Mark 3:28-29 makes the astonishing remark that “all sins will be forgiven men,” a general amnesty, except for one sin that outweighs them all: blasphemy, the single unforgivable sin. The relevant quote has been worked into a larger context where Jesus’ opponents are dismissing his exorcisms as mere magic, and he warns them not to defame what is patently the work of the Spirit of God. Thus he speaks of “blaspheming the Holy Spirit.” But originally the saying must have meant something all by itself. Another version of the saying occurs in Matthew 12:32. “Whoever says anything against the son of man may be forgiven, but whoever speaks against the Holy Spirit will not be forgiven, whether in this age or in the age to come.” “Son of man” here only means “human beings,” as in Psalm 8. No one is saying you can badmouth Jesus ( the Son of Man) and get away with it, but that you’d better watch out if you start taking pot-shots at the Holy Ghost! No, just as “son of man” only means “man,” “the Holy Spirit” here refers to God, period. It is pious paraphrase, “hallowing the name” of God. It denotes God, the Divine Spirit. So we are talking about blasphemy as traditionally conceived, nothing special or more specific. 

Covering a Multitude of Sins

Fundamentalists seem to be quite uncomfortable with the notion of a single act that causes one to forfeit salvation. So when they run across such passages in scripture they try to persuade themselves that “blasphemy” or “mortal sin” refers (instead) to a stubborn refusal to accept Christ as one’s personal savior. According to their doctrine, it is no particular sin or group of sins that leads to damnation. God forgives one’s sins, even the ones not yet committed, as a package deal once one receives Christ as one’s personal savior. In short, they are telling us it is a particular religious allegiance that provides the ticket to salvation, so that, in effect, it is the failure to join up that damns. “He that believeth not is damned” (Mark 16:16b). “If you do not believe that I am he, you shall die in your sins” (John 8:24). “There is no other name under heaven, given among men, by which we must be saved” (Acts 4:12). “Repent and be baptized in the name of Jesus Christ for the forgiveness of your sins” (Acts 2:38). “All who were baptized into Christ were baptized into his death … so that… we might walk in newness of life” (Rom. 6:3-4). “Whoever hears my word and believes on him who sent me will not come to the judgment but has passed from death to life” (John 5:24). “Unless you eat the flesh of the son of man and drink his blood, you have no life in you” (John 6:53).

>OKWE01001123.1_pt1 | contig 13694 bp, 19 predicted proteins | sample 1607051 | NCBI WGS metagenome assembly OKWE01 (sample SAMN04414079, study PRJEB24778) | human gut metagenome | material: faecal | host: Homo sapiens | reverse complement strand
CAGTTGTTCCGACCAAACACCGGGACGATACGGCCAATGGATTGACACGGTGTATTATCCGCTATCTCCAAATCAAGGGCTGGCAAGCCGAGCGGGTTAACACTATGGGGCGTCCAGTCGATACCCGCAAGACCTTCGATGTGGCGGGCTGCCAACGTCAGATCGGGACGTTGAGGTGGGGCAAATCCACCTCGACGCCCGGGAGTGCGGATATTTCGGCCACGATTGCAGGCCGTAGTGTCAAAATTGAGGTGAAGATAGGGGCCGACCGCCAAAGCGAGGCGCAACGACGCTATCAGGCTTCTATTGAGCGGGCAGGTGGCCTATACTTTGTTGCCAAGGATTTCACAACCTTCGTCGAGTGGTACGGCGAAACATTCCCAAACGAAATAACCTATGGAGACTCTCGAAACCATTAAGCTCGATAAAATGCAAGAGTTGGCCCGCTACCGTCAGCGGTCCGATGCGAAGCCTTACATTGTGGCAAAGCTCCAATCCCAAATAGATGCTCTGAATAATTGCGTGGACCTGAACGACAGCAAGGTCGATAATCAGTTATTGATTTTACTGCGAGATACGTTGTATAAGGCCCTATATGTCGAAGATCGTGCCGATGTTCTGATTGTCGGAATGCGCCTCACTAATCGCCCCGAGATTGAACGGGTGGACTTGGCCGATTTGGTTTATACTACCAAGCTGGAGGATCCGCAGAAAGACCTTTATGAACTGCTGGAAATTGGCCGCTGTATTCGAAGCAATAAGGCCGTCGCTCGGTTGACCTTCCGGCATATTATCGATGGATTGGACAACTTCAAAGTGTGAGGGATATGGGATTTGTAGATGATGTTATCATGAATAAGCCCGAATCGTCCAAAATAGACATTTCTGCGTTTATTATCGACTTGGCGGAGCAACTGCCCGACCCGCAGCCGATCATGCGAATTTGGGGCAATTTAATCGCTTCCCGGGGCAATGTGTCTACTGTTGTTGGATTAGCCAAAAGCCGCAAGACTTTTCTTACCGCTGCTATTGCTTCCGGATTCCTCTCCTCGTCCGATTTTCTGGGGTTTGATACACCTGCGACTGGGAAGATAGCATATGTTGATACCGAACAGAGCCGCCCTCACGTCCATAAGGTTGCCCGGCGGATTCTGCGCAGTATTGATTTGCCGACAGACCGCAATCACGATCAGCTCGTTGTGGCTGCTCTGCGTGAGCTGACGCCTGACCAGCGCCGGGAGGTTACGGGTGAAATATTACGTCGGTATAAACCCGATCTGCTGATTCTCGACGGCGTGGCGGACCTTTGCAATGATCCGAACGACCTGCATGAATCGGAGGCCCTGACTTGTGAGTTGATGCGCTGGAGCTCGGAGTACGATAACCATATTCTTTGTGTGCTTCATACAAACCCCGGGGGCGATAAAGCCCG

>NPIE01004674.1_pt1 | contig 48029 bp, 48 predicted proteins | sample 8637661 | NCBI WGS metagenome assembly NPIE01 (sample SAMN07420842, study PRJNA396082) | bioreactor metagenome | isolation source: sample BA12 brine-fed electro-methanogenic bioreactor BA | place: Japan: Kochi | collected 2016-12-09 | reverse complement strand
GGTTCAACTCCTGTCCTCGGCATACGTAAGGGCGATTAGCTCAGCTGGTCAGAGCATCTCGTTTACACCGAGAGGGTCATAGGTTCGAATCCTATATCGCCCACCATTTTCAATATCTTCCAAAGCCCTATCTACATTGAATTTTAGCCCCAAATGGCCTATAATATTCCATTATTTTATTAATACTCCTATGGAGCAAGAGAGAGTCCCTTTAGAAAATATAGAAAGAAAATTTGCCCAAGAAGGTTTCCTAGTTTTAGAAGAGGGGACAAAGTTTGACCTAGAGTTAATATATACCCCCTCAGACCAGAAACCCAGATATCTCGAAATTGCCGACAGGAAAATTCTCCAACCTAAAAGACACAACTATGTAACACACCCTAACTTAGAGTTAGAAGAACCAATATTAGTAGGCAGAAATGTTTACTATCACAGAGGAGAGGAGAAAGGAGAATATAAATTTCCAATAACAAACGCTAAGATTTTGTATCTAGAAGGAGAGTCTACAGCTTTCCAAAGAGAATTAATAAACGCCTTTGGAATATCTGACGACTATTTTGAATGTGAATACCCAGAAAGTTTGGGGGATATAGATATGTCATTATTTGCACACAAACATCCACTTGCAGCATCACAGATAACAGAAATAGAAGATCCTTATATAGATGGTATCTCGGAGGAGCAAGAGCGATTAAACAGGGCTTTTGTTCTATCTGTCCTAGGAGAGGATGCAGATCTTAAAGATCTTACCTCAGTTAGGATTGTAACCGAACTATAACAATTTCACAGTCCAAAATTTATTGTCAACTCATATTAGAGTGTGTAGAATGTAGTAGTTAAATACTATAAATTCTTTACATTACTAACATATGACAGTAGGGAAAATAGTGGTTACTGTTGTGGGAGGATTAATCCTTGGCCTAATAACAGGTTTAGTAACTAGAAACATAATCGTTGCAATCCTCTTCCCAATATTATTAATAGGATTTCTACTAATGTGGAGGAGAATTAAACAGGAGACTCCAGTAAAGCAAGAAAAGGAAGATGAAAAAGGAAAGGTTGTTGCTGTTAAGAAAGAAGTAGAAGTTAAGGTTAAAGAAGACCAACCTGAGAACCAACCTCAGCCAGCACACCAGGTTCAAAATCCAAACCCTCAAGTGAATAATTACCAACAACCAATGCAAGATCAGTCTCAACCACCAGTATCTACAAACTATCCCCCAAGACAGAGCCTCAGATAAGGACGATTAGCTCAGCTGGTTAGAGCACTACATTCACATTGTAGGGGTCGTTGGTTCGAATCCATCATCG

But is it really simple unbelief that damns? Here we gaze down into one of the greatest chasms in New Testament theology, for we are still said to have to stand before the judgment seat of Christ and to hear the verdict on our lives and how we lived them (2 Cor. 5:10; Rev. 20:12; Acts 24:15-16, etc.). Why should that be, if it has all been taken care of at the cross? Did Christ die in vain (Gal. 2::21)? We still have to watch our step or we will be damned, no? Christ’s coming does not seem to have changed that prospect. So what has changed but religious allegiance? This may be the biggest doctrinal problem of the New Testament. Some, e.g., Lutherans, have tried their best to make the New Testament teach with one voice that salvation is by grace as of the coming of Christ, but they just have too many passages to explain away. It becomes what I call “hermeneutical ventriloquism.”

The question, “Are some sins more sinful than others?” masks a deeper question: “Are the righteous saved, or is only believers in a particular doctrine or savior?” If one prefers the latter answer, then all sins are interchangeably unimportant, since the only thing that damns is not joining the club. 

Robert M. Price